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The Best in South Asian Science Fiction

Southern Asian literature is know for its rich storytelling, saturated in the culture they are well-known for. So by no surprise, South Asian science fiction is not so different.

Instead of the usual fairies and vampires and robot invasions, we have Jinns in the royal court plotting to overthrow empires; we have alternate realities of uncolonized kingdoms thriving under new inventions and advancements in science beyond belief.

The following books will take you on some thrilling journeys across the world (and galaxy!), and have you battling with historical Jinns, once-human robots, demons and other nameless supernatural creatures from South Asian folklore.

1. The Salvage Crew by Yudhanjaya Wijeratne (Sri Lankan)

Growing up on the same tiny island where the fascination for science fiction began and (seemingly) ended with Arthur C. Clarke, author Yudhanjaya Wijeratne has managed to rekindle what was long-forgotten.

In The Salvage Crew, we are introduced to a world where human consciousness is planted within AI (in the simplest terms), and are sent into outer space to salvage the remains of ancient, forgotten starships.

This book features a three-human crew, led by a relatively young AI (who used to be a Buddhist, with a love of poetry, back when he was human). During an apparently simple mission, they land on Urmahon Beta to salvage the remains of a UN starship…when everything goes out of hand.

Faced by nameless gigantic creatures that could crush them underfoot, hunted down by a not-so-human-looking rival crew that ought to have died ages ago, and struggling with cheap technology, this little salvage crew will not only have your heartbeat racing, but will also have you rooting for a machine that is unable to let go of its humanity.

Get The Salvage Crew from Amazon.

2. The Calcutta Chromosome by Amitav Ghosh (Indian)

The Calcutta Chromosome, alternating between timelines and places (from near-future New York and Victorian India), is the story of Antar, an Egyptian-American stuck in a tedious job of monitoring an inventory of mundane objects. But his exhausting and pointless life turns around when he finds the damaged ID card of a forgotten acquaintance, Murugan: a man obsessed with how malaria is transmitted. A man who is either extremely clever—or downright mad.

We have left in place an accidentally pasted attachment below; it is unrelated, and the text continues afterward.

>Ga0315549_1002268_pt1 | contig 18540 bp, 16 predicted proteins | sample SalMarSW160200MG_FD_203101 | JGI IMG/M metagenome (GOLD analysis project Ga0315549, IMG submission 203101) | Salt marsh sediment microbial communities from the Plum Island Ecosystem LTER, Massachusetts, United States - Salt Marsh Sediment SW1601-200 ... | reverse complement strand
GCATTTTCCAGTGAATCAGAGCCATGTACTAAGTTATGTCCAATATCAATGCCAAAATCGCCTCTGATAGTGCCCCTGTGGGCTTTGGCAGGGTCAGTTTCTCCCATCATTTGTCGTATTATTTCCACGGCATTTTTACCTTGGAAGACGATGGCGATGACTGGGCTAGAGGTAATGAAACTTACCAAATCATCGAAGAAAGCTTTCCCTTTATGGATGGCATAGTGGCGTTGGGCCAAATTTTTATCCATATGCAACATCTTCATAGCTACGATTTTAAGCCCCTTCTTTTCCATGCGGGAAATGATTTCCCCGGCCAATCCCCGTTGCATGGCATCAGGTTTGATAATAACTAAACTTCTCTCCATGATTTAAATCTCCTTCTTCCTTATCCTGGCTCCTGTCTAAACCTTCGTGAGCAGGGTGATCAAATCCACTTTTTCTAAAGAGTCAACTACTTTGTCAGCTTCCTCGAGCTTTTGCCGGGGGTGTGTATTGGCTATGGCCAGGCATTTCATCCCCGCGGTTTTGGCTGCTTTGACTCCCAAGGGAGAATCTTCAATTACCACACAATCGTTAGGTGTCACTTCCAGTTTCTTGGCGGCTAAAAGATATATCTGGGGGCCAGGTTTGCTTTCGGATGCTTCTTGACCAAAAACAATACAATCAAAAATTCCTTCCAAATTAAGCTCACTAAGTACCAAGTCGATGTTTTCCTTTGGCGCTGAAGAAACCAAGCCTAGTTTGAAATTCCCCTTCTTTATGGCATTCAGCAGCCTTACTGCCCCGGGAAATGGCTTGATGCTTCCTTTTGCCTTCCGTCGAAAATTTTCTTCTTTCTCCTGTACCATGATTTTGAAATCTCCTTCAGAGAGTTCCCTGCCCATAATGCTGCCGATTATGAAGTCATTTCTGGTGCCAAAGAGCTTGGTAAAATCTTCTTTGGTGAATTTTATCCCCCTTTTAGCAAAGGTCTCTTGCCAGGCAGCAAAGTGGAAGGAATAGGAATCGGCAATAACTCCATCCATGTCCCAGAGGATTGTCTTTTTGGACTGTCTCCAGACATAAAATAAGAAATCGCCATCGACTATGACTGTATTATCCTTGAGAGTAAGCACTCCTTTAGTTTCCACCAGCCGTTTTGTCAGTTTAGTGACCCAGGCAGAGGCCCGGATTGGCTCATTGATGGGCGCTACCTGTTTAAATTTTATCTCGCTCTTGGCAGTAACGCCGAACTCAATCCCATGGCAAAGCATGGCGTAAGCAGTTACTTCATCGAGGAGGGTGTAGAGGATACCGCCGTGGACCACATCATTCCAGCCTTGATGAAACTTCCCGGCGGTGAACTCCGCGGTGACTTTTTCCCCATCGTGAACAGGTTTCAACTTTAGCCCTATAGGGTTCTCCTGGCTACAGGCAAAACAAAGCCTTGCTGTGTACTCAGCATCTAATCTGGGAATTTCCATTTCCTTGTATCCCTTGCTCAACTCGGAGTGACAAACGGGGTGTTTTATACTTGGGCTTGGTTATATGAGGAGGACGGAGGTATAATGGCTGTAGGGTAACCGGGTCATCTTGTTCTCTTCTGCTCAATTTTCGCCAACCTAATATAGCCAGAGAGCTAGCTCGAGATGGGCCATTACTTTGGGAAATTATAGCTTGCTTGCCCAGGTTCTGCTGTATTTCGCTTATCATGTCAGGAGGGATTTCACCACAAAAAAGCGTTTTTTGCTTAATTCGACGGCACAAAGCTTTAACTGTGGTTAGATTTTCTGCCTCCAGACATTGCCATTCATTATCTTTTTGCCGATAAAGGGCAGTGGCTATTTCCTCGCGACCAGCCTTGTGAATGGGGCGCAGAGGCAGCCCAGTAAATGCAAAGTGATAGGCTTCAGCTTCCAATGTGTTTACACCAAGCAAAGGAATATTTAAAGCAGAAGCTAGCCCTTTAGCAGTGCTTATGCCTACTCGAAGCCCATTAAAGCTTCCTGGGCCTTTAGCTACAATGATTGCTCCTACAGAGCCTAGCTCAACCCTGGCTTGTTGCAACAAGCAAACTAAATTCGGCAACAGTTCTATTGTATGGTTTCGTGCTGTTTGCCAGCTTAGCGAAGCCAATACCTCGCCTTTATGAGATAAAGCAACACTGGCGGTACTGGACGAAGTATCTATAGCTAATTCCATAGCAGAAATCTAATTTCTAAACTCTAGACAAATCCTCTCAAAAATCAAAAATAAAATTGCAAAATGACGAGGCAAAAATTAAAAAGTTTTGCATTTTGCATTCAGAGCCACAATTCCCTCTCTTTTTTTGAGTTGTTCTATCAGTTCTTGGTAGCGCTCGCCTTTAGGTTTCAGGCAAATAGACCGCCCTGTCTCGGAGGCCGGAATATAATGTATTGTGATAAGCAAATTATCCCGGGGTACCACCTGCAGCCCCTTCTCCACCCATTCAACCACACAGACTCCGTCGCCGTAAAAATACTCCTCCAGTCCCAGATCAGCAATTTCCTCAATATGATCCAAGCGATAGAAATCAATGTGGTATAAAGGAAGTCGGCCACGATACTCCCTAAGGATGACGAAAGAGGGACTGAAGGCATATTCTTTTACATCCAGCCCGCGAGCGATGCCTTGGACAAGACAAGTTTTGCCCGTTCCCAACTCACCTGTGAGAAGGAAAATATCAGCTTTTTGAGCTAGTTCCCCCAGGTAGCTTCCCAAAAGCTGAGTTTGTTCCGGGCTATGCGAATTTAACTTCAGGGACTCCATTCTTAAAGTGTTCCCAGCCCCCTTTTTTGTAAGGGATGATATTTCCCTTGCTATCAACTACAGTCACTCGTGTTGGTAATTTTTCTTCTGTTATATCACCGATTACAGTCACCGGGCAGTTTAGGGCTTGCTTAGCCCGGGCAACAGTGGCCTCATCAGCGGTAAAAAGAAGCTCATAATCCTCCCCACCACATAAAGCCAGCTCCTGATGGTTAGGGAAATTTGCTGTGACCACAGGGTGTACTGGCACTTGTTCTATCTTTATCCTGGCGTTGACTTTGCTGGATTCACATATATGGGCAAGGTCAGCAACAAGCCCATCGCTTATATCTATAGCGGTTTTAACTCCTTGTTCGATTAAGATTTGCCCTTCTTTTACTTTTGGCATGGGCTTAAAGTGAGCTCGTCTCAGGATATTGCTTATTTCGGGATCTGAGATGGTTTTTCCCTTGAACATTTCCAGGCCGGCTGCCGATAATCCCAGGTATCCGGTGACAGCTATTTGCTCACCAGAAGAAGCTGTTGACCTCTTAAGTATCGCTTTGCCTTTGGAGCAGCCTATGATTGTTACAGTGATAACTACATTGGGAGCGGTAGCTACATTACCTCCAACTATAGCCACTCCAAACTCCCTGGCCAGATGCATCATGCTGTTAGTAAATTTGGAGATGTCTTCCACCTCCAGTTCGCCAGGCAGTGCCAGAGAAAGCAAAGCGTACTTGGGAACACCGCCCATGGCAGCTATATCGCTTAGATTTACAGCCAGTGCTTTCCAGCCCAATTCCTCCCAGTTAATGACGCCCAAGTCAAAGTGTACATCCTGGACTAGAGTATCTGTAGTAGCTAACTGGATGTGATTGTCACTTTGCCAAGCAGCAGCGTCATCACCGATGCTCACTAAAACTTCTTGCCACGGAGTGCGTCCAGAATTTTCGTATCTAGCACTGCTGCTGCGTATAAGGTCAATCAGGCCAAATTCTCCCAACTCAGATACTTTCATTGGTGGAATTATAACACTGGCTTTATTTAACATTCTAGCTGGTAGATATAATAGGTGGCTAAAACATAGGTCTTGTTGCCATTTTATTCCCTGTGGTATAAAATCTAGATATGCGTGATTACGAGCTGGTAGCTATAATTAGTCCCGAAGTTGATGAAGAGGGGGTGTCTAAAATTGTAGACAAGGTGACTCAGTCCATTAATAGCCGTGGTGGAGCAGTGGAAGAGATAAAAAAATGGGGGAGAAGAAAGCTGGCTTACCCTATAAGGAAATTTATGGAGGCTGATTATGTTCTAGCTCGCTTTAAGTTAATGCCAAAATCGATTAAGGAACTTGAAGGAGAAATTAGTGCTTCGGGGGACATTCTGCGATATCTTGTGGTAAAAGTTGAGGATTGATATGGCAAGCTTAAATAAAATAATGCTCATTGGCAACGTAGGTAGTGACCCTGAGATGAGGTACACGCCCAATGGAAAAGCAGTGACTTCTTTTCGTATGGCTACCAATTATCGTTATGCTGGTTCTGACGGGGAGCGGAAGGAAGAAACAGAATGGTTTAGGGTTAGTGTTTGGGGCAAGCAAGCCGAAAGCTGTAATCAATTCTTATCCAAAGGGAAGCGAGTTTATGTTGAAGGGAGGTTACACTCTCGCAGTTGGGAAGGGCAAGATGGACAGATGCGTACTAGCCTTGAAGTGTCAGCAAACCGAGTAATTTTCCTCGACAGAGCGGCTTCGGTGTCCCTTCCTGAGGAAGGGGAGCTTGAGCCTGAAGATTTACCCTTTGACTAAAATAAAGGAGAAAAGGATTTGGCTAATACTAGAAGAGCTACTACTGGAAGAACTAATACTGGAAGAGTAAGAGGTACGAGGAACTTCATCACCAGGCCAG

This book will take you across different centuries and different countries, sometimes leaving you disoriented as the plot slowly unravels and some aspects of true medical history come into play.

Get The Calcutta Chromosome from Amazon.

3. The Pauper Prince and the Eucalyptus Jinn by Usman T. Malik (Pakistani)

Winner of the British Fantasy Award for Best Novella and nominee for the 2015 Nebula Award, The Pauper Prince and the Eucalyptus Jinn, by Pakistani author Usman T. Malik, revolves around elements of Pakistani folklore and mythology.

Our young Pakistani narrator, living in the US, is captivated by his grandfather’s stories of a princess who worked in a small tea stall, and a Jinn that lived on a eucalyptus tree—both of which are destroyed in a fire. This young narrator grows up to be a professor, but retains his childhood fantasies, gripped with a desire to return to Lahore and discover this long-lost princess’s secrets.

The princess, as his grandfather’s story unfolds, is the pauper… then why is the title of the book “The Pauper Prince“? Therein lies an interesting twist to the story.

Buy the book from Amazon.

Sharika Hafeez

Sharika Hafeez is a nerd, and she’s proud of it. Growing up, she fell in love with books and writing, and is currently following her undergraduate degree (for some mysterious reasons) in Physics. She likes procrastinating by watching the stars with a steaming cup of tea, composing poetry in her head.

September 9, 2021

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